February 12, 1998 |
A court appearance by the Rev. Al Sharpton, being sued for defamation by a white prosecutor he accused of raping a black teenager, degenerated into a shouting match. Tempers flared as the black activist took the witness stand for a third day in a Poughkeepsie courtroom. Sharpton and two attorneys are being sued by former prosecutor Steven Pagones, one of six white men whom Tawana Brawley, then 15, accused of raping her in November 1987. A year later, a grand jury concluded it was a hoax.
December 14, 2007 |
The Rev. Al Sharpton angrily denounced federal authorities for investigating him and his civil rights organization, suggesting that the Justice Department was retaliating against him for his civil rights advocacy. "I have probably been under every investigation known to man, and I can't remember a time that I've not been under investigation," Sharpton said at the Harlem headquarters of his civil rights organization.
May 24, 2001 |
A federal judge in San Juan sentenced civil rights activist Al Sharpton to 90 days in jail and ordered him to pay a $500 fine for trespassing on a Navy bombing range during protests against military training on the island of Vieques. The Rev. Sharpton was arrested May 1 along with Bronx Democratic Party President Roberto Ramirez, New York State Assemblyman Jose Rivera and New York City Councilman Aldofo Carrion. The politicians were sentenced to 40 days in prison and fined $500.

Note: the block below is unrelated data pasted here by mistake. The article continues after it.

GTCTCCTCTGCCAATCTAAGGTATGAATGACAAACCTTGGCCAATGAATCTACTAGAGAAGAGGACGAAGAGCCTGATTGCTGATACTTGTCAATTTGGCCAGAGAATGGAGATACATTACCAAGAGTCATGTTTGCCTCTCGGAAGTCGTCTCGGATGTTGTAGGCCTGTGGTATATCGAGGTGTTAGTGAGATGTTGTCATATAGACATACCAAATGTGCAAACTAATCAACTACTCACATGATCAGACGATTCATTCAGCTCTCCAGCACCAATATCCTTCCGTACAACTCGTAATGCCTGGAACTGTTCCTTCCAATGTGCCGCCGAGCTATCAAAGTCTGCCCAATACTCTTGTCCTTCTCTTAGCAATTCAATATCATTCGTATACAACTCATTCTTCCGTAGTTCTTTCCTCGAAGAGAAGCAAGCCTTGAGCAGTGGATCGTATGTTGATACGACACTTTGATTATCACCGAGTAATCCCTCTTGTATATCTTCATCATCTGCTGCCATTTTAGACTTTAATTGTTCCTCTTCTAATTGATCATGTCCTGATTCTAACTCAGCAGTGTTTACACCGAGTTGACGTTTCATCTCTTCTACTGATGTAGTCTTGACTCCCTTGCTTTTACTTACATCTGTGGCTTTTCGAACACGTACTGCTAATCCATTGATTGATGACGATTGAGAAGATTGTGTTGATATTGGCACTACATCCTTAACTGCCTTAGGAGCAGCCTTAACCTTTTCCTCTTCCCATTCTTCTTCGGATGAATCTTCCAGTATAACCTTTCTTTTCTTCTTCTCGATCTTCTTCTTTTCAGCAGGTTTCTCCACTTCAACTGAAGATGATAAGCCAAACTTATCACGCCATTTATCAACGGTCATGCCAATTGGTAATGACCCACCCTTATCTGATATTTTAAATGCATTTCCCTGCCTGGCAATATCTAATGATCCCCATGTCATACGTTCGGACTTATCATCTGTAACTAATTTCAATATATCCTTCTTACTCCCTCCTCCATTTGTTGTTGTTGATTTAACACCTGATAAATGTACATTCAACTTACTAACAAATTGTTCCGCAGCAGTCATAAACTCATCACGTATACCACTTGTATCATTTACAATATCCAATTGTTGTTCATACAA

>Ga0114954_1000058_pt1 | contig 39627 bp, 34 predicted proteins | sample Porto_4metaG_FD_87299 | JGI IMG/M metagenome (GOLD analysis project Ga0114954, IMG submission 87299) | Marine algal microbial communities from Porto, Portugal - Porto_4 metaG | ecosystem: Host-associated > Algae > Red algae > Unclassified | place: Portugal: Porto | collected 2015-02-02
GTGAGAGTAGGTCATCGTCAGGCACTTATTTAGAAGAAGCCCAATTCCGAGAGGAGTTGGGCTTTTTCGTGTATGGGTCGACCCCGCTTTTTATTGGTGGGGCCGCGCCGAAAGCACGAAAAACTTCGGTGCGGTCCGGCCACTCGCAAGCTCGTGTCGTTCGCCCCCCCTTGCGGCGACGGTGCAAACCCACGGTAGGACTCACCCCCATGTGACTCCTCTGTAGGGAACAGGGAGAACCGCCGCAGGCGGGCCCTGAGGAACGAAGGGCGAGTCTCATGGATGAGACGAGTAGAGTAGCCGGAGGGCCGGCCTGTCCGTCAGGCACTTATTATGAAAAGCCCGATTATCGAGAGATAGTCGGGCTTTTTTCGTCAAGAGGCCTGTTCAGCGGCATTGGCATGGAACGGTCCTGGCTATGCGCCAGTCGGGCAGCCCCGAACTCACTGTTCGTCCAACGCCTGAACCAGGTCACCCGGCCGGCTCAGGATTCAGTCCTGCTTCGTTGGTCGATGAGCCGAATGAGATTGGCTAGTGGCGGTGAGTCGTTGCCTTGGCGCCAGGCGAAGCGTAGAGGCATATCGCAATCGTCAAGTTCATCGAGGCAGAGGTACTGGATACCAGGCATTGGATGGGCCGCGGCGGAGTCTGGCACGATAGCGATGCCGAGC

May 26, 2001 |
The Rev. Al Sharpton, handcuffed and escorted by police, arrived from Puerto Rico and was immediately taken to a detention facility to serve a 90-day sentence for trespassing on Navy land on Vieques island. Also on the flight from San Juan were New York City Councilman Adolfo Carrion Jr., New York state legislator Jose Rivera and Bronx County Democratic Party Chairman Roberto Ramirez. They were sentenced to 40 days. All were sentenced for a May 1 protest against bombing exercises on Vieques.
July 17, 2013 |
ORLANDO, Fla. - Civil rights leaders at the NAACP national convention Wednesday - Martin Luther King III and the Revs. Jesse Jackson and Al Sharpton - called the acquittal in 17-year-old Trayvon Martin's slaying a setback for race relations - and the audience agreed. In separate speeches to the gathering of several thousand, and in interviews, the trio called for an end to racial profiling and to Florida's "stand your ground" self-defense law. Some in attendance murmured, "That's right" or "Amen.